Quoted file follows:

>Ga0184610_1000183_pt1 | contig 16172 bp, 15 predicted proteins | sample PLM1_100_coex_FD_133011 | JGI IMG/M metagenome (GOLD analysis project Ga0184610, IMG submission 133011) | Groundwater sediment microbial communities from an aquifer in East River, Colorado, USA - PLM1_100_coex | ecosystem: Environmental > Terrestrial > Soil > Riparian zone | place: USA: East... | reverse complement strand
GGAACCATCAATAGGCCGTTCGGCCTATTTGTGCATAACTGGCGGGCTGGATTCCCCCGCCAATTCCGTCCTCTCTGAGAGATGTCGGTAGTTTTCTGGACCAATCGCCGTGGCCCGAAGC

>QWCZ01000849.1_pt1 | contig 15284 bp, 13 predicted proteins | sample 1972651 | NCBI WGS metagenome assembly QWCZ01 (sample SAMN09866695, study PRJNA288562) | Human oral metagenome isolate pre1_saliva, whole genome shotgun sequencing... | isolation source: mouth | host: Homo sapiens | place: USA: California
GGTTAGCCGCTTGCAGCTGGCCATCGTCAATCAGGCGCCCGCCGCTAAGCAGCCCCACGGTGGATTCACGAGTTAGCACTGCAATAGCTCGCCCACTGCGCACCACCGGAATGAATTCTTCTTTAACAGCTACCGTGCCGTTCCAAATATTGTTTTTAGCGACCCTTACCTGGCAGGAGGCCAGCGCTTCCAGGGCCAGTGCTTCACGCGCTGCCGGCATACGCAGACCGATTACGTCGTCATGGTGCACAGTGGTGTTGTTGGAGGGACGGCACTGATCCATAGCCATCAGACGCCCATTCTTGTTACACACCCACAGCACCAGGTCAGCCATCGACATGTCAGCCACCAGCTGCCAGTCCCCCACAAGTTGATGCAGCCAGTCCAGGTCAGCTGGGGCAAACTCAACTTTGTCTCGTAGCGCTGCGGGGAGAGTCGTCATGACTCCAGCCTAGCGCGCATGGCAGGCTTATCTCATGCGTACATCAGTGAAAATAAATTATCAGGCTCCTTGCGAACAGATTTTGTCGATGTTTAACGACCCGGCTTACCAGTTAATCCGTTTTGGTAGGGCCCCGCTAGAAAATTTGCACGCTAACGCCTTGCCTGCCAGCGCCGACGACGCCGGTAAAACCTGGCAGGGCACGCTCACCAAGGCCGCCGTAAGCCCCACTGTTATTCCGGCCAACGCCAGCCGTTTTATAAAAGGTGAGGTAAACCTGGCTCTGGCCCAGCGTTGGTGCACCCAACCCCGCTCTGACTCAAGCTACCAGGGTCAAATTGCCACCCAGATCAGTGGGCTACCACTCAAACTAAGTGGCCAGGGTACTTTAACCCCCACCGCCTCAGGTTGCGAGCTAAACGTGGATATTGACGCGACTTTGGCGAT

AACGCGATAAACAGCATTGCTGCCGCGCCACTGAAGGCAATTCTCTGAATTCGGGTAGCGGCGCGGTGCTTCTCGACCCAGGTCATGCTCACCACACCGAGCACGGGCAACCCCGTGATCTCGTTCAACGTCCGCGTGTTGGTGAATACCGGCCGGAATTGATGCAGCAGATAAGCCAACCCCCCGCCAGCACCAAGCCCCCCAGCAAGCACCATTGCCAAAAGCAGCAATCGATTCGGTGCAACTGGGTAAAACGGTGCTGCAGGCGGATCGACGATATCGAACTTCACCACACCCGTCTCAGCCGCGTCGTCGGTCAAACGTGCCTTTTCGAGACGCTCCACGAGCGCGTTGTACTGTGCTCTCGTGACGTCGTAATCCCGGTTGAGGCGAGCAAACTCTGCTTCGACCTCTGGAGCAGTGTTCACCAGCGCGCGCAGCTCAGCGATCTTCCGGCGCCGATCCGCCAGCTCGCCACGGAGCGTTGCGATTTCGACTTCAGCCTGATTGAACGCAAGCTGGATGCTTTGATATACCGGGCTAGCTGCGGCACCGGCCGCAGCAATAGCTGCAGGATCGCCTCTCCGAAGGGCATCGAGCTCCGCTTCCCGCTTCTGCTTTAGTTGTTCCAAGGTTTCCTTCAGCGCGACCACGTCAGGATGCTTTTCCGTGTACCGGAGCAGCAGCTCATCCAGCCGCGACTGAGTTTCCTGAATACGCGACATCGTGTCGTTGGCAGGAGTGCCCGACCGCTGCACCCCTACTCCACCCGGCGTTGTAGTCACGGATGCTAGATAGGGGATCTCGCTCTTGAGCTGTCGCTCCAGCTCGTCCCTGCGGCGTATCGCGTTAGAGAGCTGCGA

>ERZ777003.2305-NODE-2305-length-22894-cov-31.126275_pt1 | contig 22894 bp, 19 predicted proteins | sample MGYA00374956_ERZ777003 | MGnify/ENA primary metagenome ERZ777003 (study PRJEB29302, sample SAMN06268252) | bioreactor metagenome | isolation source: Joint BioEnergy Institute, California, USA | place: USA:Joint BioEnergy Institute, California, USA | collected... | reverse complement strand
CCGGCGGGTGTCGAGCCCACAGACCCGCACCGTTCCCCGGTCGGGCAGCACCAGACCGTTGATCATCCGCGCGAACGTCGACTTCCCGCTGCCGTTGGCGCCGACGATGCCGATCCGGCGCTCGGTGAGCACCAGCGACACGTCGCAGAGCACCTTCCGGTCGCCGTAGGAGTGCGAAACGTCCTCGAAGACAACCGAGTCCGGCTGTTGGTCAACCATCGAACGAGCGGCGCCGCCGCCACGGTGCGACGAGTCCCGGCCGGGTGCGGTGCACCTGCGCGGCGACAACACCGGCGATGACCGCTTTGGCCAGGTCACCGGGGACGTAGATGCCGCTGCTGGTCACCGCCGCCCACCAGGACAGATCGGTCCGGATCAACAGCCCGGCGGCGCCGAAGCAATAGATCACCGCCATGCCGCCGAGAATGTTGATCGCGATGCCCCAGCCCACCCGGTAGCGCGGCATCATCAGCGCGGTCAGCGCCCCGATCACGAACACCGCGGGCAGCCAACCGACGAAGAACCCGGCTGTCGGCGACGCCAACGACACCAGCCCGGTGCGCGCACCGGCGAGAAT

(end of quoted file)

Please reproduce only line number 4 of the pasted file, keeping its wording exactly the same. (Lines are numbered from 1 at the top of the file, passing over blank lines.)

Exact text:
GGTTAGCCGCTTGCAGCTGGCCATCGTCAATCAGGCGCCCGCCGCTAAGCAGCCCCACGGTGGATTCACGAGTTAGCACTGCAATAGCTCGCCCACTGCGCACCACCGGAATGAATTCTTCTTTAACAGCTACCGTGCCGTTCCAAATATTGTTTTTAGCGACCCTTACCTGGCAGGAGGCCAGCGCTTCCAGGGCCAGTGCTTCACGCGCTGCCGGCATACGCAGACCGATTACGTCGTCATGGTGCACAGTGGTGTTGTTGGAGGGACGGCACTGATCCATAGCCATCAGACGCCCATTCTTGTTACACACCCACAGCACCAGGTCAGCCATCGACATGTCAGCCACCAGCTGCCAGTCCCCCACAAGTTGATGCAGCCAGTCCAGGTCAGCTGGGGCAAACTCAACTTTGTCTCGTAGCGCTGCGGGGAGAGTCGTCATGACTCCAGCCTAGCGCGCATGGCAGGCTTATCTCATGCGTACATCAGTGAAAATAAATTATCAGGCTCCTTGCGAACAGATTTTGTCGATGTTTAACGACCCGGCTTACCAGTTAATCCGTTTTGGTAGGGCCCCGCTAGAAAATTTGCACGCTAACGCCTTGCCTGCCAGCGCCGACGACGCCGGTAAAACCTGGCAGGGCACGCTCACCAAGGCCGCCGTAAGCCCCACTGTTATTCCGGCCAACGCCAGCCGTTTTATAAAAGGTGAGGTAAACCTGGCTCTGGCCCAGCGTTGGTGCACCCAACCCCGCTCTGACTCAAGCTACCAGGGTCAAATTGCCACCCAGATCAGTGGGCTACCACTCAAACTAAGTGGCCAGGGTACTTTAACCCCCACCGCCTCAGGTTGCGAGCTAAACGTGGATATTGACGCGACTTTGGCGAT